The global semiconductor market is witnessing a slowdown, driven primarily by weak consumer markets across the world. A report published on July 27 by market research firm Gartner slashed the expected growth rate of global semiconductor revenues for 2022 — down from a projected 13.6% growth pace last quarter, to 7.4%. The market could get worse in 2023, according to Gartner, which projected a decline of 2.5% next year for revenues earned by global semiconductor firms.
While semiconductor revenues grew 26.3% annually in 2021 to reach $594.95 billion last year, the same is tipped to reach $639.22 billion this year. In 2023, Gartner forecasts the global revenue to decline to $623.09 billion.
The causes of the decline, according to Richard Gordon, vice-president of practice at Gartner, include “rising inflation, taxes and interest rates, together with higher energy and fuel costs.” Such ongoing economic conditions, Gordon said, are “putting pressure on consumer disposable income” and “affecting spending on electronic products such as PCs and smartphones.”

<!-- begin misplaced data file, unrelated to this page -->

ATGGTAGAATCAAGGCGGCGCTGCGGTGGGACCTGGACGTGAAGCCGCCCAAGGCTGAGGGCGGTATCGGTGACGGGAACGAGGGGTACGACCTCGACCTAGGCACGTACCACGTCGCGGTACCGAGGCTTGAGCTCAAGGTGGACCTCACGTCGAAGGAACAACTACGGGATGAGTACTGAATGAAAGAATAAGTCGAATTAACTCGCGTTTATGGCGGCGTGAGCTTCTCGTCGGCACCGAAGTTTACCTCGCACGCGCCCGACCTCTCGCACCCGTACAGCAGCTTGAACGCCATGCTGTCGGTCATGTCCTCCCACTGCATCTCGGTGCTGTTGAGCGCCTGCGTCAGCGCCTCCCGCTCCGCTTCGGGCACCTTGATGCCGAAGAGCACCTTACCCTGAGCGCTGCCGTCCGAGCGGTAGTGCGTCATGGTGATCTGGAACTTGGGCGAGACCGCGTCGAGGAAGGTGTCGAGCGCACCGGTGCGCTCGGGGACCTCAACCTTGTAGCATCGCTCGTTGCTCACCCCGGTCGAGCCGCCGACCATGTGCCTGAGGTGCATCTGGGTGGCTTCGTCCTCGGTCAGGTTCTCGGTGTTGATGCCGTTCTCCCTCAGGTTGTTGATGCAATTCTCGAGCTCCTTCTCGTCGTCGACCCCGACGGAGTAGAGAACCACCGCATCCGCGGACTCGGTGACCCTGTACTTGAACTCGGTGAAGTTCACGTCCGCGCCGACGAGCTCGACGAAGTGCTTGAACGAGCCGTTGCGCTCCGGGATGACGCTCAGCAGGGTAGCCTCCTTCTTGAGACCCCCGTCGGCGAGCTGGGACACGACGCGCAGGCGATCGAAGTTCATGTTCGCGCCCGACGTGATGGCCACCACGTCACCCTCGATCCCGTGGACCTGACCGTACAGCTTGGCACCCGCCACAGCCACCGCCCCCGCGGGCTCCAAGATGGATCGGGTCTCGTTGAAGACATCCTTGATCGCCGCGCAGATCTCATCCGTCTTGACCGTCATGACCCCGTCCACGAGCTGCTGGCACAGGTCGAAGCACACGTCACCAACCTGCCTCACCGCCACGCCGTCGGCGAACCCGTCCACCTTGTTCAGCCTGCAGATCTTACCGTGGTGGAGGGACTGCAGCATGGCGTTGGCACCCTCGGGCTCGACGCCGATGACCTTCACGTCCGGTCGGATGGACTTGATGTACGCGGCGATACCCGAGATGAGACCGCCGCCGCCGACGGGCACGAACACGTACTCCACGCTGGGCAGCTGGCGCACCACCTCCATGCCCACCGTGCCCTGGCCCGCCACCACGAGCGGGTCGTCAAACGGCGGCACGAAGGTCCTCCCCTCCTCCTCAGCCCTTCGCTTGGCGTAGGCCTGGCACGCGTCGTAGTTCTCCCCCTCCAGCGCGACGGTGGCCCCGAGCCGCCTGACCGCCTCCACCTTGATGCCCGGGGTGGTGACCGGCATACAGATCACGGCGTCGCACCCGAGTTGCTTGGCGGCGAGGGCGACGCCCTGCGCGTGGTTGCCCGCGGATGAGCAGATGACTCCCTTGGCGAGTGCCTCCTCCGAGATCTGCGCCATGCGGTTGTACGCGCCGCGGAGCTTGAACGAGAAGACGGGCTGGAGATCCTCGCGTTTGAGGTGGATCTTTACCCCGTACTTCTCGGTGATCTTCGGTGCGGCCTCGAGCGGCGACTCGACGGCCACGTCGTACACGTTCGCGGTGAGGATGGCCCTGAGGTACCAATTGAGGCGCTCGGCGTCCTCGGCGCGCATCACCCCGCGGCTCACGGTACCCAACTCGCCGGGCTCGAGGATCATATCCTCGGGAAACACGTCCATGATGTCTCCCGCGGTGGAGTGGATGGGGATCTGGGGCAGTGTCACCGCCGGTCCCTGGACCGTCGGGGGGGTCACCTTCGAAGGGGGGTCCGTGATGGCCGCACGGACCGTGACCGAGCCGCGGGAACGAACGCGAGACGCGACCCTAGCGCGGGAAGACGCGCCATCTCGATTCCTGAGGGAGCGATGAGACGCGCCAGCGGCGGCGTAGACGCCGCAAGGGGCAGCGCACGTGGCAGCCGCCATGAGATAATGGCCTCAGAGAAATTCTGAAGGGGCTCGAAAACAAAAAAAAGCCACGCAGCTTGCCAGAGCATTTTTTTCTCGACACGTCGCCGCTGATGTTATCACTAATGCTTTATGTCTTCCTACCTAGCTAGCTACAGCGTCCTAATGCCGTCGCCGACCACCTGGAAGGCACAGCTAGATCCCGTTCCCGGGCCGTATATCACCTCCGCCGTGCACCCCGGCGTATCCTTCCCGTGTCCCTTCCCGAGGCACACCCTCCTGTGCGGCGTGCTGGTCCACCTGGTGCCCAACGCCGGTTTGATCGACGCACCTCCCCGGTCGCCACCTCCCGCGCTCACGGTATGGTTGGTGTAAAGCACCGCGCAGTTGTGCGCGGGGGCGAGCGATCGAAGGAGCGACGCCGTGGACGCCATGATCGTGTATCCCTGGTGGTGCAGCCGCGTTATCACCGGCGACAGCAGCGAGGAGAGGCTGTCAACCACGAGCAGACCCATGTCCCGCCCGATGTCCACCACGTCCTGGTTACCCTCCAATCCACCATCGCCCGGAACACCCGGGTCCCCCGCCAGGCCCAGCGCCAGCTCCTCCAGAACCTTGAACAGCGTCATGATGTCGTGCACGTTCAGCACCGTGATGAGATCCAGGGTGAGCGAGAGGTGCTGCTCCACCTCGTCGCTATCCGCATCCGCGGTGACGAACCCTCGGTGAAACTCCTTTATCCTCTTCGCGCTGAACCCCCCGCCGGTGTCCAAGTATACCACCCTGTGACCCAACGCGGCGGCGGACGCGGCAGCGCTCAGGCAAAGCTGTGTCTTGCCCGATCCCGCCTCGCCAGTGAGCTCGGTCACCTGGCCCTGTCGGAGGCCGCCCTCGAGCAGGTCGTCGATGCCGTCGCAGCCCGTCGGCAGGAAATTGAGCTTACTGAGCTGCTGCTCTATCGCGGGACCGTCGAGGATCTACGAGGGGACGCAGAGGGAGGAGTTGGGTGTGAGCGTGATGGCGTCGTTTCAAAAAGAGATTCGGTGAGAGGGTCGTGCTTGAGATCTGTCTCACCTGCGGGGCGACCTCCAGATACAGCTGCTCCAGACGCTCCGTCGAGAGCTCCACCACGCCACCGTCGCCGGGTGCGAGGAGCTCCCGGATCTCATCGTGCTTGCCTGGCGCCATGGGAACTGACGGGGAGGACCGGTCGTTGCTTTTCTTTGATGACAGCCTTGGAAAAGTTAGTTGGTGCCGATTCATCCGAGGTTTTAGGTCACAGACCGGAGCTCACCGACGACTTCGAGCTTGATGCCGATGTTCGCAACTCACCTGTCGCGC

Gartner’s projections are in line with industry stakeholders in India. On July 20, Tarun Pathak, research director at Counterpoint India told Mint that factors such as the rising dollar and a slump in demand for consumer electronics have caused inventories of such devices and appliances to build up. According to Pathak, India’s typical electronics inventory of around four weeks stands at “nine to 10 weeks” due to slower sales.
This, in turn, is causing device shipments to decline, which in turn leads to a fall in semiconductor shipments around the world.
However, Gordon added that while semiconductor revenue from the personal computer (PC) segment will decline 5.4% in 2022 and the smartphone segment growth will fall to 3.1%, the data centre demand is likely to offer much-needed respite for chipmakers such as Taiwan Semiconductor Manufacturing Company (TSMC) and Samsung Semiconductor.
“Semiconductor revenue from the data centre market will remain resilient for longer (20% growth in 2022) due to continued cloud infrastructure investment. In addition, the automotive electronics segment will continue to record double-digit growth over the next three years as semiconductor content per vehicle will increase due to the transition to electric and autonomous vehicles. The semiconductor content per vehicle is projected to increase from $712 in 2022 to $931 in 2025,” he said.